As I said, my reporting of something doesn’t mean that I myself believe it. You cite ‘wussy’ panzyish’ being equated with ‘girlie’ which comes from my first post, where I said: “I think it is really telling that even manly theologians, when they first hear the word ‘love,’ think of some panzy-ish, wussy, girlie notion of love. ”

    Who is it that I am saying equate them? The ‘manly theologians’ are. I’m not going to spend time defending myself from your baseless accusations because if you didn’t give me the courtesy of carefully reading my posts the first time you certainly won’t do it a second time.

    For the same reason, to the extent that I’d be willing to elaborate on what I meant by certain things, I refuse to do so with you as I am not confident that you will allow me to state what my own views are. You are convinced that ‘misogyny’ is affecting me and that I have made assumptions without considering them. This offends me. Not one person out of a thousand considers their views with the rigor that I consider mine. It is clear to me that you are among the 999, for instead of taking me at my word, you continue to insist that you know what I really think (Ie, ‘makes it sound as though…’).

    Then you have the audacity to say that my approach, which you characterize is a generalization “is not true in all cases.” Oh really. Please don’t take this wrong, Tony, but do you know what the word SOMETIMES means?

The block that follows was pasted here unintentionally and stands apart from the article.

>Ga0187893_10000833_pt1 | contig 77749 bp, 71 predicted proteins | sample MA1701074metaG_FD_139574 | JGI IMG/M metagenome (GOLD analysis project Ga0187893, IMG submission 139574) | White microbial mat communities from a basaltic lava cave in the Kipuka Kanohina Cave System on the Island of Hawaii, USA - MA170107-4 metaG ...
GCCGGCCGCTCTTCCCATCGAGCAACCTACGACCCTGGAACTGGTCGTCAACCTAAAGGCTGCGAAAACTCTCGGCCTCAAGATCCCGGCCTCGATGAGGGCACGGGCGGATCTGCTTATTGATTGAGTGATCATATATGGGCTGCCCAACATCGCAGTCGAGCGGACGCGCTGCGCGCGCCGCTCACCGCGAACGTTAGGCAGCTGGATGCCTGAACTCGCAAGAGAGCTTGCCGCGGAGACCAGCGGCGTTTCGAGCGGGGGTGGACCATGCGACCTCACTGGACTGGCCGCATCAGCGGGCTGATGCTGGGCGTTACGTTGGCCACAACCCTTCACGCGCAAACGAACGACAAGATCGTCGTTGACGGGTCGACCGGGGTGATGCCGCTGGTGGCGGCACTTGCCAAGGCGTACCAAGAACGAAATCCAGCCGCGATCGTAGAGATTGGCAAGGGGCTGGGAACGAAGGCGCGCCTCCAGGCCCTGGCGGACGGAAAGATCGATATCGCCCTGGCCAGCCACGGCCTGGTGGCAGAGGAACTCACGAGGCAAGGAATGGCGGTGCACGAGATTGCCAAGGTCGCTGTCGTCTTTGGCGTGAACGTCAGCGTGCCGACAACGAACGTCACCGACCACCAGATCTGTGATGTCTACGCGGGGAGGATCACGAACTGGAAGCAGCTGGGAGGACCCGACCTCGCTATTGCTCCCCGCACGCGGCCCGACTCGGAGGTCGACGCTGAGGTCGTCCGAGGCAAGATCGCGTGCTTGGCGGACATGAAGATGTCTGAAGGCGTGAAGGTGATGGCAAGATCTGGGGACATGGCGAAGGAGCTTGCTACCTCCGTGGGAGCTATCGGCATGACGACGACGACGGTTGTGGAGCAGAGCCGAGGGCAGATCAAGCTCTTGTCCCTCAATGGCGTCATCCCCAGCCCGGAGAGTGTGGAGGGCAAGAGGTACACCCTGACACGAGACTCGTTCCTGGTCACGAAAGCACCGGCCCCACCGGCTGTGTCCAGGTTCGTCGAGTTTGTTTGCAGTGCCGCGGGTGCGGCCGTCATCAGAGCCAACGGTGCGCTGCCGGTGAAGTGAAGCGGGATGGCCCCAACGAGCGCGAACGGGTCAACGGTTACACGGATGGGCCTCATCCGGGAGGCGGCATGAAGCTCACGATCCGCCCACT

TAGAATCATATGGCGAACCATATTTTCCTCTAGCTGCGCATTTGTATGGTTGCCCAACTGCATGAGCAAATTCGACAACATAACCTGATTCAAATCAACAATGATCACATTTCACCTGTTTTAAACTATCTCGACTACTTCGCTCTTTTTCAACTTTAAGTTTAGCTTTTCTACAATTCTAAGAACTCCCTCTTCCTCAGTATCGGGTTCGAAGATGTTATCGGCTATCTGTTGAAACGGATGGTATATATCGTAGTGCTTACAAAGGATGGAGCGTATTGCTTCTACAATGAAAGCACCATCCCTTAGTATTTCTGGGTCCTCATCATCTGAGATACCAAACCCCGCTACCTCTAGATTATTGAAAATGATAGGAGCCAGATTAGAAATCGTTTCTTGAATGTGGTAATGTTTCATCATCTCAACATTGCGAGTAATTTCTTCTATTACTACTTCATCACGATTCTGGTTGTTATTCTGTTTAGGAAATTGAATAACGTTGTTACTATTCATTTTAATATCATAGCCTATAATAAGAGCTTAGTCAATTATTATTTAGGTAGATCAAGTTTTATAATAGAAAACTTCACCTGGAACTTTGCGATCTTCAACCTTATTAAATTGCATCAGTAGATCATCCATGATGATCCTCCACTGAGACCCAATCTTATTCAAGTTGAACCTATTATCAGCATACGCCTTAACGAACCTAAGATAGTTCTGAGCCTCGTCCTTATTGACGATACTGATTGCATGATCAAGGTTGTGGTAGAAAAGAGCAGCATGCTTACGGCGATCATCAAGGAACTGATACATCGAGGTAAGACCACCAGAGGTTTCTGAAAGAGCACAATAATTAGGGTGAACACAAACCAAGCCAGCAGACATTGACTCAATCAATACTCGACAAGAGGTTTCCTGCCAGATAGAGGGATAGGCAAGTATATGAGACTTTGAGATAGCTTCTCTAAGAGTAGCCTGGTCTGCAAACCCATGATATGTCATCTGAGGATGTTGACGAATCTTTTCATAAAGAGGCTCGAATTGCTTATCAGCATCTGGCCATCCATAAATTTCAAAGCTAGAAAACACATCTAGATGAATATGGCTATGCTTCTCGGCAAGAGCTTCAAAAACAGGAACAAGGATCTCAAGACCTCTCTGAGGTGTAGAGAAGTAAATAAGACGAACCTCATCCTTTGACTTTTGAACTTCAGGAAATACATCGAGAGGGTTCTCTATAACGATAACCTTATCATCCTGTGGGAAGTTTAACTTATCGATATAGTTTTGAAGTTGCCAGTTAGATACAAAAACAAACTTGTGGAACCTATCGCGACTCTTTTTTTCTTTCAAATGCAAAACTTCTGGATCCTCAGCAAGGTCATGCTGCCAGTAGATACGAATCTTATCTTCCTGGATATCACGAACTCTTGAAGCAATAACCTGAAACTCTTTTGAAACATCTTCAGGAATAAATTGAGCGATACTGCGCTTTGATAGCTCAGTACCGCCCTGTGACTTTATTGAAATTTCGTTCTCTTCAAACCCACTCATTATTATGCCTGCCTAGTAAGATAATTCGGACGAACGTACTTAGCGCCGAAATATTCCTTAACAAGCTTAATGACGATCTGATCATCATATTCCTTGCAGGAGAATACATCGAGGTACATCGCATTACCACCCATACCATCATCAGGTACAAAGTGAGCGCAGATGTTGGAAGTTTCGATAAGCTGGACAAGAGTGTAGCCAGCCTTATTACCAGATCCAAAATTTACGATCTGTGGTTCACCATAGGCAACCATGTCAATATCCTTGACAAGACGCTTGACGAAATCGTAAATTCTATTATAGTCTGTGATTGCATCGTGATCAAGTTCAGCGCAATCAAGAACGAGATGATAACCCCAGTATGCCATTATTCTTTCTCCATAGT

The quote again:
    Sometimes when the children fall and scrape their knee they need to be told to walk it off. Sometimes they need that mother’s touch.”

    Gee, wouldn’t ‘sometimes’ means that it is not true in all cases? Don’t you think? Good grief.

    As you can tell, I don’t think you are in a good position to be lecturing anyone on anything. You judged me before you even began reading and you heard only what you expected to hear. In short, it is you who are guilty of what we accuse sexists, bigots, and racists do: judging hastily based only on prejudice.

    The only one making assumptions is you, and I find it very disrespectful. Given your penchant for not reading carefully the first time, I will not bother to clarify or set out my real position over against your perception of my position (although I am sure you’d call even my real positions as ‘sexist’ because that is the box you have decided to put me in). I am only bothering to say all this at all because I think it is helpful for people like yourself, who evidently have nothing but good and sincere motives, to be reminded that even they can be arrogant, presumptuous, and rude.

    You have been all these things. I don’t particularly care- I will go on living as though you had never stopped by- but you, perhaps, may wish to revise the way you approach other people and their views. My first suggestion would be to make sure that you avoid preconceptions and my second is to read and respond to what they actually say. Thirdly, of course, don’t accuse them of things that the very quotes you provide to support your case actually vindicate them from the charge you mean to make.

    Thanks for visiting.

    • Tony DuMont on July 16, 2010 at 10:03 am

    When I brought up the quote, I was under the impression that you thought a man would always tell the children to walk it off, while a woman would always provide “a mother’s touch.”